There also those for whom the act of living off the grid is merely a side effect of trying to life in secrecy. This includes people who are particularly paranoid, reclusive, or are wanted for criminal reasons. One such person was Hirō "Hiroo" Onoda, a Japanese soldier who (after being deployed to the Philippines) continued to fight WWII against locals and tourists for nearly thirty years.[20] Another such person was Ted Kaczynski, also known as the Unabomber. While Kaczynski's motives for self-sustained living and isolation were originally environmental in nature, their purpose shifted after he began his criminal activities.

Economic ImplicationsEdit

When examining the economic impact of going off the grid, study of the power grid specifically is worthwhile because solar panels have enabled an increasing number of people to abandon the grid, and many of the principles governing the economic impact of departure from the power grid can be generalized to other grids. A primary concern regarding people opting to depart from the power grid comes from electrical companies. They warn that large scale defection from the grid will result in poorer service quality for those who remain on the grid due to large revenue losses[21]. This warning indicates that companies would much rather forego their quality of service in response to their shrinking market rather than lowering prices to match the reduction in demand.

In Australia, electrical companies face the challenge of convincing customers to remain on the grid despite being more economically viable. However, economic viability is not always a primary concern for people who choose to go off the grid given the increasing desire of people to gain independence and reduce their ecological footprint, and electrical companies have not made a strong push towards using sustainable energy sources[22]. Conversely, economists have also predicted the outcome of everyone installing solar panels yet remaining bound to the grid. Current solar panel and energy storage technologies are ultimately insufficient for society to function completely independently of fossil fuels at night when solar energy is unavailable[23].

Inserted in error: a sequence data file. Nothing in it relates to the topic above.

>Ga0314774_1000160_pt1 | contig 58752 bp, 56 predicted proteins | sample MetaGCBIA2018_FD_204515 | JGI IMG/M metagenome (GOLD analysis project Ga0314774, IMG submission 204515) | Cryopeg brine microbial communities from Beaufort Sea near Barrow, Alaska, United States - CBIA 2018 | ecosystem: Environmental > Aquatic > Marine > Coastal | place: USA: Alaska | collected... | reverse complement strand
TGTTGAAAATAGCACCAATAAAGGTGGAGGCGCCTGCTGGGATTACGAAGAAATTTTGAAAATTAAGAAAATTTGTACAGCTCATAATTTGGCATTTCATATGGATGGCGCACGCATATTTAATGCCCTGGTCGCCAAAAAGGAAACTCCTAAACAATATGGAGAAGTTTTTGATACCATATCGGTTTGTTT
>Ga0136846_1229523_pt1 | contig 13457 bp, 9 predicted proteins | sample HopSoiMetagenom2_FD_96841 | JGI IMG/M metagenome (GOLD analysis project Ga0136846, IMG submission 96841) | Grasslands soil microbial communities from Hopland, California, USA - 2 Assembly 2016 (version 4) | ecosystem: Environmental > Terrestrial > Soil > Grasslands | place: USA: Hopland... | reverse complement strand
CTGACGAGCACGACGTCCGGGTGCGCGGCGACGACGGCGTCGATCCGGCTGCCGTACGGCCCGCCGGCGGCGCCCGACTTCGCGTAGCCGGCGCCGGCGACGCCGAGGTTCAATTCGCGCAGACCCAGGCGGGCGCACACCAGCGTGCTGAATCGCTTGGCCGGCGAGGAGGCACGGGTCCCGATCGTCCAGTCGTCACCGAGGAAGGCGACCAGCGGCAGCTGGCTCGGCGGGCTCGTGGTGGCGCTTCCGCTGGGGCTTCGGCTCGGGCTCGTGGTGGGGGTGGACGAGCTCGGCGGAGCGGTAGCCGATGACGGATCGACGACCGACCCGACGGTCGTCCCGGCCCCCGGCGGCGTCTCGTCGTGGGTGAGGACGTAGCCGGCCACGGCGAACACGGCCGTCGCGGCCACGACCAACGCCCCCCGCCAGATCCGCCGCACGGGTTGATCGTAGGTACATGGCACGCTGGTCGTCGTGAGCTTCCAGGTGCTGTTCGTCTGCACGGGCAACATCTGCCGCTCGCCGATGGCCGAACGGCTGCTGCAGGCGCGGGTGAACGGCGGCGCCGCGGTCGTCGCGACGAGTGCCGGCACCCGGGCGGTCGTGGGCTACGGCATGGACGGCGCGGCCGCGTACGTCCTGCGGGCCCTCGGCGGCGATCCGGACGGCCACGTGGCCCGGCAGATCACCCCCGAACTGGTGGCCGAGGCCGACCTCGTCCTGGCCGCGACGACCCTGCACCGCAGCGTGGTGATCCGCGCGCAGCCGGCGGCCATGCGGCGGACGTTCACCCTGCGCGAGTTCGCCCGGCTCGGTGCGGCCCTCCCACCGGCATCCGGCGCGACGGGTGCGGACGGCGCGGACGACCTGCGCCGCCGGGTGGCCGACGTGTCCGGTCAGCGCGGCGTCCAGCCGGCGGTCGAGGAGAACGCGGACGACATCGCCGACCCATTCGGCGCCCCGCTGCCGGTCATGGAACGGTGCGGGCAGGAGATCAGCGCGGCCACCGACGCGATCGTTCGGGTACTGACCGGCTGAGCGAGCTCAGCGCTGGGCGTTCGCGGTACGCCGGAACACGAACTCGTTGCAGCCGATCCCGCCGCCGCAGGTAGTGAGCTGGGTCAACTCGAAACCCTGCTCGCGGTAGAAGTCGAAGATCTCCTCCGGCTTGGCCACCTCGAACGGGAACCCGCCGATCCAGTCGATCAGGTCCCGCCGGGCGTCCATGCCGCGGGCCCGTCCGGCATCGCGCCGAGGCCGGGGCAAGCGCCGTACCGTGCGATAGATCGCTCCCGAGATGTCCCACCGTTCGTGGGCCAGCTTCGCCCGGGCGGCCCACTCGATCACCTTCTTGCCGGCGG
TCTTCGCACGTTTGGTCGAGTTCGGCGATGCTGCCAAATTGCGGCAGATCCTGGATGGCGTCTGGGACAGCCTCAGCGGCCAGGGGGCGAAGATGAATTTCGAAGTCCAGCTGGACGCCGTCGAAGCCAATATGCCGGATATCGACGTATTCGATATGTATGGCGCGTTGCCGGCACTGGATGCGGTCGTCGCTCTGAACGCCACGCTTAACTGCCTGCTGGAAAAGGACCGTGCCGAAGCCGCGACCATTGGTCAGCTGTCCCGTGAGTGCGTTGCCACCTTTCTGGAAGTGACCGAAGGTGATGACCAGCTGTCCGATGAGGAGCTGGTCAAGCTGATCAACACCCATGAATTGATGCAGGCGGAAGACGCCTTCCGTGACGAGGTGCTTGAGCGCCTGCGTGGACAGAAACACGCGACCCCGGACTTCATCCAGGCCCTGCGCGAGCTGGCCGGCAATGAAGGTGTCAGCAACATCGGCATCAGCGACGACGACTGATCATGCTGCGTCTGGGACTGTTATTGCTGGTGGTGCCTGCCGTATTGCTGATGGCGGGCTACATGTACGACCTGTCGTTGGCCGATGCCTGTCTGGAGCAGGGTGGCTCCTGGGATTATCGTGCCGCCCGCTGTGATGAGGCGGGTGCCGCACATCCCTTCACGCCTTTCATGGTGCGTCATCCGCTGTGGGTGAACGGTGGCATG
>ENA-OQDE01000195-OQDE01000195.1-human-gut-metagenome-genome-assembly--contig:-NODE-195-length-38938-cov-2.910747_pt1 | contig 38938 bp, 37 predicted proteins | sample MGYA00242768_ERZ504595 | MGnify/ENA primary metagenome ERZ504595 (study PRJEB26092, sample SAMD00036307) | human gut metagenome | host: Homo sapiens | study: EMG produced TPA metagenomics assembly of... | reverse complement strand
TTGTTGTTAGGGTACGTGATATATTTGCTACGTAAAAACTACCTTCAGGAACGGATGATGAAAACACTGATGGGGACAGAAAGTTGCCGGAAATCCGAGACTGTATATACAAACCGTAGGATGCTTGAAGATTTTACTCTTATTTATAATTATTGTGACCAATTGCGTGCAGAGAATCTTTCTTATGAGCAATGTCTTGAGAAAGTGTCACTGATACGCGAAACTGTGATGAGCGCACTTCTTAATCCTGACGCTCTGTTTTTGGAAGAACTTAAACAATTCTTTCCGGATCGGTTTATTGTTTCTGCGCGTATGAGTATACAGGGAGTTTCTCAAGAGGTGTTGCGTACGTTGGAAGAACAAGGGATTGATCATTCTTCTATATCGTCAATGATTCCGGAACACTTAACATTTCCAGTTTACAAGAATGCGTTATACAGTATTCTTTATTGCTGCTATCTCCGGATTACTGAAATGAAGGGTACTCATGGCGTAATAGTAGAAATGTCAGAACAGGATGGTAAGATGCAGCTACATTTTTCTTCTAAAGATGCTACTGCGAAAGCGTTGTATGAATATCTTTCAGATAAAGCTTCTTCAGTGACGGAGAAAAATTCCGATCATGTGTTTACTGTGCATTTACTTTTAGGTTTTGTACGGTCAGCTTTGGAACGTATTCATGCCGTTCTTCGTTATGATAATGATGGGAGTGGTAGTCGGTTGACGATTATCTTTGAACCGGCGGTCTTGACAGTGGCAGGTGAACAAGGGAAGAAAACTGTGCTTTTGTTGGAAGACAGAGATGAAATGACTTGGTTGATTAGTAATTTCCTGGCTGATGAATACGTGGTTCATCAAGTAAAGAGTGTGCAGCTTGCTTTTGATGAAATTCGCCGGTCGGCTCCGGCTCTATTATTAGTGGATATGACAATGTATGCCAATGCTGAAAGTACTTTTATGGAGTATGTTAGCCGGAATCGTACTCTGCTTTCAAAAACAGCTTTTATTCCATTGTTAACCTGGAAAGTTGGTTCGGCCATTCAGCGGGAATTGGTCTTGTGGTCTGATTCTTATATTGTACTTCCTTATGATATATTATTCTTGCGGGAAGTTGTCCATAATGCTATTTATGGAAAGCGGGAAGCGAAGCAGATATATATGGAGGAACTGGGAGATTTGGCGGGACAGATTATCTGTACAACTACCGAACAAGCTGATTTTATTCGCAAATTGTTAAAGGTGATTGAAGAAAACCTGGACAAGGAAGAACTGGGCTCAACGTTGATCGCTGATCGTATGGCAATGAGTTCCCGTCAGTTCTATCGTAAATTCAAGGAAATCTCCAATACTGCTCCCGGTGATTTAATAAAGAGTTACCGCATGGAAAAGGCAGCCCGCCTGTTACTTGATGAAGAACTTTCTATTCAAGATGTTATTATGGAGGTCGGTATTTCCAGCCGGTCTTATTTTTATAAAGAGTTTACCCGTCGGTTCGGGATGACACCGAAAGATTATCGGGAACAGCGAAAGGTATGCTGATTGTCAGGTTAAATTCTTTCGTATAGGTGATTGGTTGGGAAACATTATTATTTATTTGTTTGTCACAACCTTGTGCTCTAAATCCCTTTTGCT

Electrical companies face a predicament where they are trying to convince their consumer base to stay because of network effects that make their service cheaper under heavier use [24]. Frustration consequently arises when the companies feel that consumers are being selfish opting for independence. There is no clear solution to how companies should resolve this disconnect with consumers, but as people continue to leave the grid, prices for customers who stay continue to rise and service quality deteriorates due to network effects. Paying more for less provides further incentive for more customers to generate power independently.

Case StudiesEdit

Many people do not live off the grid by choice, but rather due to lack of reliable grid access. Sub Saharan Africa largely lacks access to reliable power, but several companies are seeking to change this through the use of small scale solar systems.[19] These small scale systems can power 2 LED lights, a radio and power a phone. They are also relatively cheap (~$150), and can be paid off on a pay-as-you-go basis. The access to powered lighting helps increase air quality indoors by stopping the emission of ash in the air by kerosene lamps. Additionally, due to the ability to charge phones and power a radio, this type of power has been influential on the facilitation communication in sub-Saharan Africa. Companies, such as M-Kopa, say that the next step is a system that can power refrigerators and air conditioning systems.